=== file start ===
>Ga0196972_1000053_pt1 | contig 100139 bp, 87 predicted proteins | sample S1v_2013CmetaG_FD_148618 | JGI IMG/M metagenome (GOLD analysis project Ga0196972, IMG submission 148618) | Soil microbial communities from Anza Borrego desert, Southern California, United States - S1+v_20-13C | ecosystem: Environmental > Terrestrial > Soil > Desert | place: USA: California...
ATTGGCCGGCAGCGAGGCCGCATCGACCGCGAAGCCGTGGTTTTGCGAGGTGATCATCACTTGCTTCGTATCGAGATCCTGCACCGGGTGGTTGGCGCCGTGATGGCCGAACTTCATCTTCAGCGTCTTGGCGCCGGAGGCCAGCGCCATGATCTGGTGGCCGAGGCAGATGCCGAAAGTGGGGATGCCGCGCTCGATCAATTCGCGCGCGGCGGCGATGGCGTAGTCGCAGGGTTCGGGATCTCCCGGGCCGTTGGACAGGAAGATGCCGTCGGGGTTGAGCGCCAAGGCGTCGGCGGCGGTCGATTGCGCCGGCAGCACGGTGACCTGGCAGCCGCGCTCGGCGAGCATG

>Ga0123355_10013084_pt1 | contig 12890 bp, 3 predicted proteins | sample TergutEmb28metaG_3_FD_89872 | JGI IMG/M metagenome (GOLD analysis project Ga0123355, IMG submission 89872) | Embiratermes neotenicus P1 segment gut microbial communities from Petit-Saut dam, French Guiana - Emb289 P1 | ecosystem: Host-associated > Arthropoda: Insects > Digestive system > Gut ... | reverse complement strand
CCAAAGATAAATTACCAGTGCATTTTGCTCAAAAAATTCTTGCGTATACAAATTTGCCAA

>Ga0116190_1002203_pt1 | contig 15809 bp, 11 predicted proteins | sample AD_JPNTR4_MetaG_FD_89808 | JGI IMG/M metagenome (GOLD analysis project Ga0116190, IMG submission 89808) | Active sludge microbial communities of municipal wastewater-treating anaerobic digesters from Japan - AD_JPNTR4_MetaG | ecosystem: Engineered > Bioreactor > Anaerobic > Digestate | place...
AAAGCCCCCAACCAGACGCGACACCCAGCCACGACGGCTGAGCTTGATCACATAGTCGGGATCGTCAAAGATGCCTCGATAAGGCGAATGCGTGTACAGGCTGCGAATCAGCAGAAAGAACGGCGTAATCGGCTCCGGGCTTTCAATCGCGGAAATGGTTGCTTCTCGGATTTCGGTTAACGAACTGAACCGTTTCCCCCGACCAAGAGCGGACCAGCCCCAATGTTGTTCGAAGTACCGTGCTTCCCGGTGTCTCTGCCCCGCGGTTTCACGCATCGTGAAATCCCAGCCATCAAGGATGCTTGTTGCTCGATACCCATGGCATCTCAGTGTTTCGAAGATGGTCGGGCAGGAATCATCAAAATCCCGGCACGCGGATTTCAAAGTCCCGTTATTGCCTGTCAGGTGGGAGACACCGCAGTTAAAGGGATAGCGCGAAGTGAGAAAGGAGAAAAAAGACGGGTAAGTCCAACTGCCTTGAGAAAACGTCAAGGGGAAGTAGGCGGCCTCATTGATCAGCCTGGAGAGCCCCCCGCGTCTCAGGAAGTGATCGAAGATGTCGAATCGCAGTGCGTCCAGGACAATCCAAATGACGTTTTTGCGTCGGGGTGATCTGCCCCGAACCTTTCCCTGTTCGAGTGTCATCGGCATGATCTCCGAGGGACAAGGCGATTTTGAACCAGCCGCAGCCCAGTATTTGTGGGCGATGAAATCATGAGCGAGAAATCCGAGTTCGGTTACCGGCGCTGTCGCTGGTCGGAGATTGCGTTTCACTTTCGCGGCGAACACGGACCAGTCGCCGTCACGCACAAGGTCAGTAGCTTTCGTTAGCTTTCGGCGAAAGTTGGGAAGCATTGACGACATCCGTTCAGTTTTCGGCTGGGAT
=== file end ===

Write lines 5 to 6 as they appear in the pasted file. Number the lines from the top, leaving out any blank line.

>Ga0116190_1002203_pt1 | contig 15809 bp, 11 predicted proteins | sample AD_JPNTR4_MetaG_FD_89808 | JGI IMG/M metagenome (GOLD analysis project Ga0116190, IMG submission 89808) | Active sludge microbial communities of municipal wastewater-treating anaerobic digesters from Japan - AD_JPNTR4_MetaG | ecosystem: Engineered > Bioreactor > Anaerobic > Digestate | place...
AAAGCCCCCAACCAGACGCGACACCCAGCCACGACGGCTGAGCTTGATCACATAGTCGGGATCGTCAAAGATGCCTCGATAAGGCGAATGCGTGTACAGGCTGCGAATCAGCAGAAAGAACGGCGTAATCGGCTCCGGGCTTTCAATCGCGGAAATGGTTGCTTCTCGGATTTCGGTTAACGAACTGAACCGTTTCCCCCGACCAAGAGCGGACCAGCCCCAATGTTGTTCGAAGTACCGTGCTTCCCGGTGTCTCTGCCCCGCGGTTTCACGCATCGTGAAATCCCAGCCATCAAGGATGCTTGTTGCTCGATACCCATGGCATCTCAGTGTTTCGAAGATGGTCGGGCAGGAATCATCAAAATCCCGGCACGCGGATTTCAAAGTCCCGTTATTGCCTGTCAGGTGGGAGACACCGCAGTTAAAGGGATAGCGCGAAGTGAGAAAGGAGAAAAAAGACGGGTAAGTCCAACTGCCTTGAGAAAACGTCAAGGGGAAGTAGGCGGCCTCATTGATCAGCCTGGAGAGCCCCCCGCGTCTCAGGAAGTGATCGAAGATGTCGAATCGCAGTGCGTCCAGGACAATCCAAATGACGTTTTTGCGTCGGGGTGATCTGCCCCGAACCTTTCCCTGTTCGAGTGTCATCGGCATGATCTCCGAGGGACAAGGCGATTTTGAACCAGCCGCAGCCCAGTATTTGTGGGCGATGAAATCATGAGCGAGAAATCCGAGTTCGGTTACCGGCGCTGTCGCTGGTCGGAGATTGCGTTTCACTTTCGCGGCGAACACGGACCAGTCGCCGTCACGCACAAGGTCAGTAGCTTTCGTTAGCTTTCGGCGAAAGTTGGGAAGCATTGACGACATCCGTTCAGTTTTCGGCTGGGAT